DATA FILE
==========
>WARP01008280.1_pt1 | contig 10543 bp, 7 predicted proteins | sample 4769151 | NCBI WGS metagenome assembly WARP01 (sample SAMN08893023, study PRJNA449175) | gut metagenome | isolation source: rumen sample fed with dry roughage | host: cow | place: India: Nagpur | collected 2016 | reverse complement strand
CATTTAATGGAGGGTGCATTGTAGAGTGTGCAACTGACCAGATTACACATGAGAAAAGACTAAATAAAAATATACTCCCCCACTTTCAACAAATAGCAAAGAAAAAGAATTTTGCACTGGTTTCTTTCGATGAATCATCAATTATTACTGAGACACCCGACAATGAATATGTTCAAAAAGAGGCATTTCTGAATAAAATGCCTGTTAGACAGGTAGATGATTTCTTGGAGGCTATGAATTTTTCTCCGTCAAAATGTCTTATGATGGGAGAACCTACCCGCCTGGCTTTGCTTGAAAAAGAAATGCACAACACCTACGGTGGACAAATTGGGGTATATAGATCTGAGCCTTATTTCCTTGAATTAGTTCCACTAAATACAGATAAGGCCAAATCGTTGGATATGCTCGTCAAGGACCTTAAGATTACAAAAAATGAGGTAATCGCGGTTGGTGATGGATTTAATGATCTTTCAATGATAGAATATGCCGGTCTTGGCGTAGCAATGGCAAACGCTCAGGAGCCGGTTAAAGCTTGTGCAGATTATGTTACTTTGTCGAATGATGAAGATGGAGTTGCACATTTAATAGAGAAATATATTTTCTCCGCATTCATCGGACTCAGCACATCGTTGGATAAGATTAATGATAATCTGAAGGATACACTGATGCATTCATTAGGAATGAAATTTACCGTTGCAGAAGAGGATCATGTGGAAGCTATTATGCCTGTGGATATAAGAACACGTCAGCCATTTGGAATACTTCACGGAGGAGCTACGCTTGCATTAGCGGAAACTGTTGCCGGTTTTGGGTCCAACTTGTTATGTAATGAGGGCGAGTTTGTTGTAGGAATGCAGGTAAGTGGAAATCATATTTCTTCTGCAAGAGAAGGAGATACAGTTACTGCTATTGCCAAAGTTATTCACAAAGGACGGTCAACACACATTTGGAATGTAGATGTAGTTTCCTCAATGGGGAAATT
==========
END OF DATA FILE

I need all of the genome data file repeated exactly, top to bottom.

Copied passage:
>WARP01008280.1_pt1 | contig 10543 bp, 7 predicted proteins | sample 4769151 | NCBI WGS metagenome assembly WARP01 (sample SAMN08893023, study PRJNA449175) | gut metagenome | isolation source: rumen sample fed with dry roughage | host: cow | place: India: Nagpur | collected 2016 | reverse complement strand
CATTTAATGGAGGGTGCATTGTAGAGTGTGCAACTGACCAGATTACACATGAGAAAAGACTAAATAAAAATATACTCCCCCACTTTCAACAAATAGCAAAGAAAAAGAATTTTGCACTGGTTTCTTTCGATGAATCATCAATTATTACTGAGACACCCGACAATGAATATGTTCAAAAAGAGGCATTTCTGAATAAAATGCCTGTTAGACAGGTAGATGATTTCTTGGAGGCTATGAATTTTTCTCCGTCAAAATGTCTTATGATGGGAGAACCTACCCGCCTGGCTTTGCTTGAAAAAGAAATGCACAACACCTACGGTGGACAAATTGGGGTATATAGATCTGAGCCTTATTTCCTTGAATTAGTTCCACTAAATACAGATAAGGCCAAATCGTTGGATATGCTCGTCAAGGACCTTAAGATTACAAAAAATGAGGTAATCGCGGTTGGTGATGGATTTAATGATCTTTCAATGATAGAATATGCCGGTCTTGGCGTAGCAATGGCAAACGCTCAGGAGCCGGTTAAAGCTTGTGCAGATTATGTTACTTTGTCGAATGATGAAGATGGAGTTGCACATTTAATAGAGAAATATATTTTCTCCGCATTCATCGGACTCAGCACATCGTTGGATAAGATTAATGATAATCTGAAGGATACACTGATGCATTCATTAGGAATGAAATTTACCGTTGCAGAAGAGGATCATGTGGAAGCTATTATGCCTGTGGATATAAGAACACGTCAGCCATTTGGAATACTTCACGGAGGAGCTACGCTTGCATTAGCGGAAACTGTTGCCGGTTTTGGGTCCAACTTGTTATGTAATGAGGGCGAGTTTGTTGTAGGAATGCAGGTAAGTGGAAATCATATTTCTTCTGCAAGAGAAGGAGATACAGTTACTGCTATTGCCAAAGTTATTCACAAAGGACGGTCAACACACATTTGGAATGTAGATGTAGTTTCCTCAATGGGGAAATT